Unless you`re a fan of legacy television shows broadcast in beautiful black & white you most likely prefer to watch TV in color. In fact like most people in the developed world you have probably grown accustomed to viewing shows on an HD television in color.
So while it was a revolutionary technology just a few decades ago, black & white TV now seems quaint. Human psychology being what it is has caused us to expect to see information in color.
So in many ways, presenting critical printed information to policyholders in monochrome may actually be casting your company in a poor or outdated light. Further, presenting critical printed information in well designed, full personalized, variable color helps to draw policyholders` attention to the data you most want them to read.
Another benefit digital color delivers is the full integration of print with digital media. Let`s face it, few if any organizations have monochrome websites.
In these days of multichannel communications, most marketing people understand the necessity to coordinate the look and feel of all media for branding purposes. What message is your organization delivering if your web presence and printed documents look completely different? Digital color printing can help avoid this issue.
But what about cost? As I mentioned previously, cost was a major inhibitor to the wide acceptance of digital color. Perhaps it`s not surprising that technology has for the most part, taken care of this issue.
In the early days of digital color most of the systems offered were similar to monochrome in that they were toner-based and were relatively slow. Today most vendors offer high speed inkjet color printers. This provides significant cost advantages over toner based systems as well as increased flexibility.
Traditionally, in cases where users want some color on their printed documents monochrome printers relied on pre-printed forms. These are forms printed using offset presses and then run through monochrome digital printers to have the data—names, account numbers, transactional data—added.
Digital color printing (regardless of toner or inkjet) eliminates this issue. Since full digital color allows for “blank white in/color out” document printing, the cost of using and inventorying pre-printed forms can be significantly reduced.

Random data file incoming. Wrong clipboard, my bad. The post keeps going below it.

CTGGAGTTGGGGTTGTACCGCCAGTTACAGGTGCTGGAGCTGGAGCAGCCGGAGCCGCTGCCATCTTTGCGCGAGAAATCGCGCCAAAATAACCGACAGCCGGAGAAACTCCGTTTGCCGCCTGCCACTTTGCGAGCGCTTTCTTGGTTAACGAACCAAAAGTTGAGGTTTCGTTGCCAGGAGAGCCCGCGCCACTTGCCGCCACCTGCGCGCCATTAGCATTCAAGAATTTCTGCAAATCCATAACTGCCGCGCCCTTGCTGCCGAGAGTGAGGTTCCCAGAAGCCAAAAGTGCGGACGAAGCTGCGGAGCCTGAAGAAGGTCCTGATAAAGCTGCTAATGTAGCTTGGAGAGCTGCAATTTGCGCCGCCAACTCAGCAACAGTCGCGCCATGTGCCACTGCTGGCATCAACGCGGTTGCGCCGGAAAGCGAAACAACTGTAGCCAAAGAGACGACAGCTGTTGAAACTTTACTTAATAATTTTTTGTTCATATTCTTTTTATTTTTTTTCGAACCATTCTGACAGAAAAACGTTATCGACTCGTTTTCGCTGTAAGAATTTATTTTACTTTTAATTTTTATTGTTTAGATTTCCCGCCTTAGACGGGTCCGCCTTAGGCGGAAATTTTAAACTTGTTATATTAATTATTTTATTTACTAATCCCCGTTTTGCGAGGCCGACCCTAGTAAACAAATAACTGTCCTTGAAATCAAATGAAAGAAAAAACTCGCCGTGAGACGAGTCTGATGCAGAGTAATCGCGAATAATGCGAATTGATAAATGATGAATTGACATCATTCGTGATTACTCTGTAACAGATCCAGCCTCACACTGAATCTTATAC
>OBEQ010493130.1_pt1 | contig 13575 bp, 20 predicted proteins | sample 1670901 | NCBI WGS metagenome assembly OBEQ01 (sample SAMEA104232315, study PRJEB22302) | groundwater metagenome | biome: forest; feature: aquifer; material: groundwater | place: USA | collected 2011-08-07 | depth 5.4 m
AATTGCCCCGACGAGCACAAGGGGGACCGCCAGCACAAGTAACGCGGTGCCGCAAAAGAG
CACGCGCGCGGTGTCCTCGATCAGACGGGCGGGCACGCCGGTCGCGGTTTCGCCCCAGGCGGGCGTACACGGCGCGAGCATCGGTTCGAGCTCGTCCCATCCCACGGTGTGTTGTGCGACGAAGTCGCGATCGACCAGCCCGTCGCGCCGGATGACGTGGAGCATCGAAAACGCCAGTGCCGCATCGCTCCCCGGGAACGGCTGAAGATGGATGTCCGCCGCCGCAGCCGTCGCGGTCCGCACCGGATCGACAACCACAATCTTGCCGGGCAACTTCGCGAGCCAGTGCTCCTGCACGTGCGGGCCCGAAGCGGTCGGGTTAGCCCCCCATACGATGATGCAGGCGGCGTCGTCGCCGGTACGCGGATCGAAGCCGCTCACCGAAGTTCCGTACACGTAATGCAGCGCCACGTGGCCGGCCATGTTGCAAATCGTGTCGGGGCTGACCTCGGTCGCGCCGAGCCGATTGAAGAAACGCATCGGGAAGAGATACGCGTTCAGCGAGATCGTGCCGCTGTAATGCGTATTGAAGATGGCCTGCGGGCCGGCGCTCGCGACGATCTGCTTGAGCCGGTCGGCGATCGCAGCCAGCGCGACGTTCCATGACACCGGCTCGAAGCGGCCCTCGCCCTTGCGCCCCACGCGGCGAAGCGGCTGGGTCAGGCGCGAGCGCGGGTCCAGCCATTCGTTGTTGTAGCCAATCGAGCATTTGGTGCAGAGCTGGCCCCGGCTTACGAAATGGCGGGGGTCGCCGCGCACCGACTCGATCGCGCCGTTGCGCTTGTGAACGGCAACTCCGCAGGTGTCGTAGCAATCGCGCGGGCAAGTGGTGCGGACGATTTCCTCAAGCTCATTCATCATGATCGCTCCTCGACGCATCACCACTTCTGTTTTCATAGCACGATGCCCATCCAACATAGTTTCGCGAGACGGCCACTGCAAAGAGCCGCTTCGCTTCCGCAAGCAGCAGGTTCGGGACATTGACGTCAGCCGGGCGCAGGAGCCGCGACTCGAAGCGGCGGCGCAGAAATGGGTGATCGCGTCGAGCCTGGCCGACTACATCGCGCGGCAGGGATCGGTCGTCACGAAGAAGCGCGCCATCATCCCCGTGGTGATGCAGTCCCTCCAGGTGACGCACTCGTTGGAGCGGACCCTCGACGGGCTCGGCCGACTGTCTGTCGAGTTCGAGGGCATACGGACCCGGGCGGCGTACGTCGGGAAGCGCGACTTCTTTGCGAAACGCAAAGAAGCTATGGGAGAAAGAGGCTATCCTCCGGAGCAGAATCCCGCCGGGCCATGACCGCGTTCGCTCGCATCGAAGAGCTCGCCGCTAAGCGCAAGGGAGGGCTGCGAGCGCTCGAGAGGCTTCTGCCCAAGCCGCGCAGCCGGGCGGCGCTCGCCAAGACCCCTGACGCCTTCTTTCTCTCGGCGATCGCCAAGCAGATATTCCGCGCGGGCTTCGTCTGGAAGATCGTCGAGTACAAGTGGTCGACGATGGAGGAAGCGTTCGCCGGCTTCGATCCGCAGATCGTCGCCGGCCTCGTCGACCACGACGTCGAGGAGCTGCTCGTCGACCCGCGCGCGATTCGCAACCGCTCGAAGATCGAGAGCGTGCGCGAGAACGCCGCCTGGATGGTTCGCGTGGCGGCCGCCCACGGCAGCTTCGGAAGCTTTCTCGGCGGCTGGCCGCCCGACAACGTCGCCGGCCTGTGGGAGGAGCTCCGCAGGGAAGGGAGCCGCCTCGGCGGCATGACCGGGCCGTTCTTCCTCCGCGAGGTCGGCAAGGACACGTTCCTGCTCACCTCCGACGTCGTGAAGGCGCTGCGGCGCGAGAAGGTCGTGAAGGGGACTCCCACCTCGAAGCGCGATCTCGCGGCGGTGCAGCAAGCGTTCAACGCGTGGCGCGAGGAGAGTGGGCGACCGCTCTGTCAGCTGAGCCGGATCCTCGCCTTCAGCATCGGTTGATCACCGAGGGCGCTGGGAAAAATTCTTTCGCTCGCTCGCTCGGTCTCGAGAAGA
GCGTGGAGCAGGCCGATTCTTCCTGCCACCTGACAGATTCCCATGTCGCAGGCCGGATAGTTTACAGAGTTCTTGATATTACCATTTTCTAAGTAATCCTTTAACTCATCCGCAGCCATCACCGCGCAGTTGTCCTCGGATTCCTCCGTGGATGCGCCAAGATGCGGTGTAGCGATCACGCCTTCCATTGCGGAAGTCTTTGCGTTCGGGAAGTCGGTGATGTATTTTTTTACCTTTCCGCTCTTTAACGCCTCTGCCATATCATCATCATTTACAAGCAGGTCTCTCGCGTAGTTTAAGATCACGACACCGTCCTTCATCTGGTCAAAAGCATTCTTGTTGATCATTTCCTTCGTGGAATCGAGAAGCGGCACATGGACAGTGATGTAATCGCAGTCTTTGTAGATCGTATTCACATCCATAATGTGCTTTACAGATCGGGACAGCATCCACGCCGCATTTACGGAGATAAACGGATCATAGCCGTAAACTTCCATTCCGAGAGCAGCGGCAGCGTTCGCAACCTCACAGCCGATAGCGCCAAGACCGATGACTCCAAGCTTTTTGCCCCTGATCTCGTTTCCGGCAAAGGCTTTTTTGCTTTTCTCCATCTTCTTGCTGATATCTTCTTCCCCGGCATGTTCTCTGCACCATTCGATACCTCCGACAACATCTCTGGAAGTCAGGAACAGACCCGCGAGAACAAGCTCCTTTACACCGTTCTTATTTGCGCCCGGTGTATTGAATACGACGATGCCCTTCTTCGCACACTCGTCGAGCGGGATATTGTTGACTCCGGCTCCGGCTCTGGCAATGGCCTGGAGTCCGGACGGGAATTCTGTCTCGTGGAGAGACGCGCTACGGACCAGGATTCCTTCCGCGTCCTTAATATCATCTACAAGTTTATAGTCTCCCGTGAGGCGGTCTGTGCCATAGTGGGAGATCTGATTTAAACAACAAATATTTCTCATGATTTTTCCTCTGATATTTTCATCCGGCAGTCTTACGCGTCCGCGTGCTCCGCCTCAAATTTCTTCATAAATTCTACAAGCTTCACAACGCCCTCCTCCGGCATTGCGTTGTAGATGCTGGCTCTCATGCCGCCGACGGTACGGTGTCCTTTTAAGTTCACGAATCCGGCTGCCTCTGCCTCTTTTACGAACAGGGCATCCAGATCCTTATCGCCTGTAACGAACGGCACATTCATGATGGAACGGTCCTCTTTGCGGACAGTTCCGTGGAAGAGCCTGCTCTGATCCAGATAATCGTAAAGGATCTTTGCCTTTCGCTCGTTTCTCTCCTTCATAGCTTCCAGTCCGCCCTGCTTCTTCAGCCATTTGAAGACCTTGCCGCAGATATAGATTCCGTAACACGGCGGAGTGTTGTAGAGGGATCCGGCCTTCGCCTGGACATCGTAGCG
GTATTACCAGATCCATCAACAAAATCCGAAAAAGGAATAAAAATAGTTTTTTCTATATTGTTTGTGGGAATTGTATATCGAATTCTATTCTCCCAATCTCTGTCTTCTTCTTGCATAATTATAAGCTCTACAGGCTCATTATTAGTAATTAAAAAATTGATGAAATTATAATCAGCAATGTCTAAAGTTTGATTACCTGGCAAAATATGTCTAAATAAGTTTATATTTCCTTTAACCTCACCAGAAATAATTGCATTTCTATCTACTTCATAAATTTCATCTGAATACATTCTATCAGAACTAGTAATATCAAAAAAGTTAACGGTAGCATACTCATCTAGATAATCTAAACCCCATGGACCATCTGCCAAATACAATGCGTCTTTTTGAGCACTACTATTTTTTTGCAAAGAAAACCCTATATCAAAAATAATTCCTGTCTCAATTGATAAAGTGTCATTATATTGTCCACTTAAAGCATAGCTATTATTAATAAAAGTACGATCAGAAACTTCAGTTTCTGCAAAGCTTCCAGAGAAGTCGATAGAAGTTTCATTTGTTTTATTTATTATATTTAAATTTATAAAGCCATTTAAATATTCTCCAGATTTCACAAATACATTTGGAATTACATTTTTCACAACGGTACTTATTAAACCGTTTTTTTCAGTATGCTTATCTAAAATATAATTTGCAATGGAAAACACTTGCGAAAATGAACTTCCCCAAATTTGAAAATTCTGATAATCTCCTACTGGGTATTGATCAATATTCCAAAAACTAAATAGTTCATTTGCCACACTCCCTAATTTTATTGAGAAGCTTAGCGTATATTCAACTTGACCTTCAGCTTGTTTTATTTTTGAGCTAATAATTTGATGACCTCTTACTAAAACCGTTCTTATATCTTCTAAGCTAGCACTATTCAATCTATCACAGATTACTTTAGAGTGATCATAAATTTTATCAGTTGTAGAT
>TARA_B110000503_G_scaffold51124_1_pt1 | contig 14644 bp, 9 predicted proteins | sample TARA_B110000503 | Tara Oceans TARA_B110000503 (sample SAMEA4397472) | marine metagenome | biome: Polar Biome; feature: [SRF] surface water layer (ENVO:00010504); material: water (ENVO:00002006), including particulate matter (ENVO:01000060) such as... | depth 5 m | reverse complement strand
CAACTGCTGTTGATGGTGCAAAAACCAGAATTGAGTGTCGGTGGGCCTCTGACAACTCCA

Inkjet delivers all the advantages of digital color printing at a fraction of the cost. According to industry expert, Elizabeth Gooding of InkjetInsight.com, full color inkjet printing costs are between 10 percent and 50 percent of those of toner-based color printing. The determining variables are the type of printer, the substrate used, and the amount of color coverage on the pages.
And when combined with powerful document composition tools, digital color printing can produce documents that are unique page-to-page thereby allowing user organizations to send customers and prospects fully personalized communications. According to Gooding the use of personalization helps control costs by allowing insurers to print only information that`s relevant to individual policyholders and eliminate information the recipient might perceive as ‘clutter.` This can result in fewer pages printed and lower postage costs while improving policyholder engagement.
It`s clear that the development of high speed inkjet printing has made the advantages of digital color available to all forward-thinking organizations who want to invest in the technologies and skills required.
But what about insurance carriers that want to take advantage of digital color without making those investments? Fortunately there are many service providers who have those necessities. Some even specialize in servicing insurers and have staffs who understand the nexus of technology, design, and policyholder engagement.
Is color on your organization`s agenda for 2017? What are you waiting for?